Monday, April 27, 2009

It's Like 2005 All Over Again

It's Like 2005 All Over Again

I had thought that the fact that this time around I am not facing seven exams in nine days would mean I would be without the weird-dreams, lack-of-life and sitting in the library pale of face* and with unwashed hair as I came to the business end of my degree.

Turns out I couldn't have been more wrong.

Okay, I haven't stooped to such levels as reciting Andrew Marvell poems whilst in the shower or getting excited about Chaucer or scaring award winning Playwrights with the look of fear in my eyes. And, for all I like the idea of the writer-in-the-garret, there's been something curiously social about this experience. Library Lock In may have involved lots of computer time (erm, and twitter) but there's also been coffee breaks, extended lunches and on one only moderately painful occasion, Badminton. Oxford turned us into solitary fact eaters. Goldsmiths has turned us into a group with a level of co-dependency that means we can just about go to the toilet on our own.

But writing this new play has, in its own way, been just as crazy-inducing as those weeks of 12 hour revision sessions. There's been a 4,000 word essay for my Prisons, Punishment and Performance contextual course (in which I wrote 2,500 words on Bad Girls The Musical - see, working at the WYP really did pay off) but since I spent exactly four and a half days on that it would seem a bit churlish to lay much blame in that department. But the new play. That has been something altogether rather different.

Because this play of mine, not only does it have to stand up to a workshop, and the prodding and poking of my fellow writers, and then (in, shudder, six weeks) a thirty minute reading at the Soho Theatre, and beyond that the final project deadline and the small matter of it counting for a stonking 60% of my final grade - this play matters in terms of what I do next. Which is PRESSURE. And that makes me go a bit high pitched and squeaky. Or unsteady and hysterical as Arsenal Fan commented of me on Sunday evening when the library printers stopped working and I went to that place where only dogs can hear me.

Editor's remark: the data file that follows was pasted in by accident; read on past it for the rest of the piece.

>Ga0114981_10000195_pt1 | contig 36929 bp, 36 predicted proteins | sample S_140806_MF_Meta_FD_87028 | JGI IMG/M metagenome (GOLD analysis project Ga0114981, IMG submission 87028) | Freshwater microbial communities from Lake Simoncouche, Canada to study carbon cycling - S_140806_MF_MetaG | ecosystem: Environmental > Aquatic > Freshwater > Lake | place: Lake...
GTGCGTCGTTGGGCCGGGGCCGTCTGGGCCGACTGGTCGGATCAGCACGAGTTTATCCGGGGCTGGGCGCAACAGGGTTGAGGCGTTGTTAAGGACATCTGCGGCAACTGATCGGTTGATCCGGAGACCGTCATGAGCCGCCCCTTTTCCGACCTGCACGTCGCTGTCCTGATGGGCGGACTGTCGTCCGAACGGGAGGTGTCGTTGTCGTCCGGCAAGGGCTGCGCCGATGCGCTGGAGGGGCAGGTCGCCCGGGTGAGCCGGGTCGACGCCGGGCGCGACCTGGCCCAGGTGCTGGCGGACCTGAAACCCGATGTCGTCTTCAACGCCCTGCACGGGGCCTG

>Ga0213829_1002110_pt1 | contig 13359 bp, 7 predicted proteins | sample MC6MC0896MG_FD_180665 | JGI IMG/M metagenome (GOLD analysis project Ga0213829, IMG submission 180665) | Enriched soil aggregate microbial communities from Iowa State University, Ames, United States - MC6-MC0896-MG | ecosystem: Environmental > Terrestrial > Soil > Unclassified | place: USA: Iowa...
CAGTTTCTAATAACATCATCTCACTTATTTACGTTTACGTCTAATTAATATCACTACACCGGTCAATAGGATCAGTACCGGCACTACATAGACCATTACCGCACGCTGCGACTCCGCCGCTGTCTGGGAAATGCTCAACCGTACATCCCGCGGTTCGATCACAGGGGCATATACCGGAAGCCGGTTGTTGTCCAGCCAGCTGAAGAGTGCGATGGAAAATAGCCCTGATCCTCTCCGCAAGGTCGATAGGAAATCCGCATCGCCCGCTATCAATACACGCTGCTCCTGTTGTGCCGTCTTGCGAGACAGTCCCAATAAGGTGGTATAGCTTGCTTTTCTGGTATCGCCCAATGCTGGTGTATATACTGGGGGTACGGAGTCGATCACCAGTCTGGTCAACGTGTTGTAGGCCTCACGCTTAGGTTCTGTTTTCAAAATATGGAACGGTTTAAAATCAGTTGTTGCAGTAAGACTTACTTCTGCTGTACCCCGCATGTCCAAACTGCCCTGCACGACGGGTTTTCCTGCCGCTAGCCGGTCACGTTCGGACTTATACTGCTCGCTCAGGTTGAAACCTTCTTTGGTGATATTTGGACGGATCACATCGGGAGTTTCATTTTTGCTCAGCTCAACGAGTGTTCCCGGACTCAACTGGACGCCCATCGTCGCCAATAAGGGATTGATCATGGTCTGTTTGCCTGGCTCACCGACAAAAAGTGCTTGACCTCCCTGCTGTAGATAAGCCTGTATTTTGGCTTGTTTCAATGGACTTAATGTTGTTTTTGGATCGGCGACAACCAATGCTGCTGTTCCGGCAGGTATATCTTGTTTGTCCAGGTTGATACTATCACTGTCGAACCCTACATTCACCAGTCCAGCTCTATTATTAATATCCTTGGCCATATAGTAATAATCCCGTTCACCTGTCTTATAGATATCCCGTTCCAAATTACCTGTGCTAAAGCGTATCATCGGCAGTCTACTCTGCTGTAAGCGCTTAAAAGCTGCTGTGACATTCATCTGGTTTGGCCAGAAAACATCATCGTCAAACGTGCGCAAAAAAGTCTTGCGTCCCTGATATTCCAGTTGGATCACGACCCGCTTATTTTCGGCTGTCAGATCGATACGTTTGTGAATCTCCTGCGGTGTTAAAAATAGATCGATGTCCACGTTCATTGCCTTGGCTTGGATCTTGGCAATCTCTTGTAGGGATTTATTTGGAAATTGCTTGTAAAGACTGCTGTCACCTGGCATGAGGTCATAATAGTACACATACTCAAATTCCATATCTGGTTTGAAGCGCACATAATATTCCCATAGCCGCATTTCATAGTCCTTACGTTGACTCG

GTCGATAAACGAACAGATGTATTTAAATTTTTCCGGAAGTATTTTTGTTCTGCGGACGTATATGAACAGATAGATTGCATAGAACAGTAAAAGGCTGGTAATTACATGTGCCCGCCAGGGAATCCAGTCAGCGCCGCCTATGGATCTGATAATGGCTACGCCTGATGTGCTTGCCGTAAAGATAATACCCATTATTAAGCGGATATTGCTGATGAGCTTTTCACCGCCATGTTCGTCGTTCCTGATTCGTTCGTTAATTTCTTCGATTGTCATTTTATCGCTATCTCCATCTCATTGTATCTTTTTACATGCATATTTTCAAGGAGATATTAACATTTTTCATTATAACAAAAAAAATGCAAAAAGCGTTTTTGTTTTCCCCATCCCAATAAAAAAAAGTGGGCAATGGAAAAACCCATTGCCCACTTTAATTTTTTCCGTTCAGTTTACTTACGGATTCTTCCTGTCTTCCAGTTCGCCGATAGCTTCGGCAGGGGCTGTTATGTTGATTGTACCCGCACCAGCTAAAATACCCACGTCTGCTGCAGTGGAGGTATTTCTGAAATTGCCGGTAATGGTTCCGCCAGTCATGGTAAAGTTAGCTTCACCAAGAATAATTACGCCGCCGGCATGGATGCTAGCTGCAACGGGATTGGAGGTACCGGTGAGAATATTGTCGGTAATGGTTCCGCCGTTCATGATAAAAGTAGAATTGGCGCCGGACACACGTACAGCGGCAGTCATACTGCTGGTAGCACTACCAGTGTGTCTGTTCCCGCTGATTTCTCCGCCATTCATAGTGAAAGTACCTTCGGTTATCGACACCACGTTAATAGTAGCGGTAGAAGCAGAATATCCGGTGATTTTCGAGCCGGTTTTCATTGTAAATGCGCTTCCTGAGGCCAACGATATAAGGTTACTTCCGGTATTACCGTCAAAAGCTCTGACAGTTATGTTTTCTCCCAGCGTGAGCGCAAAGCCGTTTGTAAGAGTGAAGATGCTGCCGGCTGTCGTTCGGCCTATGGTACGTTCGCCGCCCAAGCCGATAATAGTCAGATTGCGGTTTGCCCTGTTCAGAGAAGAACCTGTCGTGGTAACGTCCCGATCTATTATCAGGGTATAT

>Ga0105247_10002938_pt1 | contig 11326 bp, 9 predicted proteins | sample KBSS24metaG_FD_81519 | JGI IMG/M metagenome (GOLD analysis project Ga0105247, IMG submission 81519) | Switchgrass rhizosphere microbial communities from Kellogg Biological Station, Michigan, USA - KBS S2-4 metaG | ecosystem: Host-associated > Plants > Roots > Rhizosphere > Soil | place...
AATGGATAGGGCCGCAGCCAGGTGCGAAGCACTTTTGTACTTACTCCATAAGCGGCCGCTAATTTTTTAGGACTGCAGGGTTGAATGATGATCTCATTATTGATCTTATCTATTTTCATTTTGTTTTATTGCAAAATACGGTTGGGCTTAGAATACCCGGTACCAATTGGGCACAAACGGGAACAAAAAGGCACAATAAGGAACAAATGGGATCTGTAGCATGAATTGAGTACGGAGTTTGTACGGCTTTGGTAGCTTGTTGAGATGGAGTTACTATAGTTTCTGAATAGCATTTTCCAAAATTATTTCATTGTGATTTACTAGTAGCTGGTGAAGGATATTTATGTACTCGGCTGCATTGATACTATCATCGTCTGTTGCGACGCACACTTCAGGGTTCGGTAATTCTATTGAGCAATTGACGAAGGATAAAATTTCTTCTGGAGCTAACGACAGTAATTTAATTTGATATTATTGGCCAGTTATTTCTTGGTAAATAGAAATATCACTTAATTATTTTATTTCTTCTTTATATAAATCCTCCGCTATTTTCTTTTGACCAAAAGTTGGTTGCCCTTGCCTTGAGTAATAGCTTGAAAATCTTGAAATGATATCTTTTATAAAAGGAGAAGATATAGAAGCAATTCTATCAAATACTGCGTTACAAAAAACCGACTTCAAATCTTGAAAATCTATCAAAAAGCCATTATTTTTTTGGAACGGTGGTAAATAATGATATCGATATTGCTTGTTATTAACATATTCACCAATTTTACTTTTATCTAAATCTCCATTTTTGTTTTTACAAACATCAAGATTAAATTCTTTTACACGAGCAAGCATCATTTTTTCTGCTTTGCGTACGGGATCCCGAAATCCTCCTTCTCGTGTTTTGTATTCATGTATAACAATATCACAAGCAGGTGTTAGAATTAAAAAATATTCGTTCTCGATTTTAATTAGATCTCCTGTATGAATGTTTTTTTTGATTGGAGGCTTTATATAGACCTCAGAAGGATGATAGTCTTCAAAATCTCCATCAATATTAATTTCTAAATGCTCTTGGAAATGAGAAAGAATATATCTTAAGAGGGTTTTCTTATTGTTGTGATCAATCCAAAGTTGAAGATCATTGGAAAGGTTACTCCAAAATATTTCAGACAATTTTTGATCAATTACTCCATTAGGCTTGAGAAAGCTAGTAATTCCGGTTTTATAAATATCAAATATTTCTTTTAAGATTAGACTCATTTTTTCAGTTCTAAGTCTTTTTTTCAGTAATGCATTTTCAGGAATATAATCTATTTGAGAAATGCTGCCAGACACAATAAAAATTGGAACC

Though I recognise, even sat here now, how wonderful in many ways this time has been. For so long my writing has been something that was made to fit around other things. A worrying proportion of Films About Ghosts was written in the FoH office at the WYP. This new play - oh, I should stop hiding the title, and just come out and say it is called foreverafterwards** - has been for the past few weeks priority number one. The time I have been able to devote to it, to simply researching or playing with ideas has been utterly wonderful. And that part of the process hasn't finished yet. Indeed, if anything, it will get stronger, more intense. Suddenly I realise that those seemingly endless Press Nights and vomiting children have bought me the time to do this. And that time is a wonderful, amazing thing which, even if it never comes round again, I will always treasure. I want to come back to the process of writing foreverafterwards in another blog soon, as it's raised some issues I've never experienced before, but for now let me say: the insanity has been worth it.

There have been other things that have contributed to the high-pitchedness. Obviously I've been ushering 3 to 4 times a week. There's been some job hunting for what I might do come the Summer. I've started reviewing for TotallyTheatre and have been shortlisted for What's On Stage's Blog Correspondent. I'm dramaturging two plays for StoneCrabs that have an inbuilt deadline of their production in June. I've also been given a project for StoneCrabs that not only thrills me but might actually pay me properly (I shall divulge as soon as possible). There's also something bubbling that might make next year very interesting indeed.

Oh, and in four days time I leave Forest Hill to take up residence with Dean and Director Boy.

Which all means, I suppose, that if I've hit levels of pre-finals crazy-ness in April, then May is going to be very interesting. I apologise in advance.

*So, yes, I am usually pale of face. But paler still.

**Yes, with no capital letters and as one word. Should you be interested it's stolen taken from a letter from Zelda to Scott Fitzgerald: "happily, happily foreverafterwards - or as best we could". You cannot imagine the number of different typographical combinations that this title inspired.

2 comments:

Rachel Cotterill said...

Trying to read this post from my phone, but the words are scattered bizarrely across the screen. I shall have to come back later to uncover your Chaucer refs!

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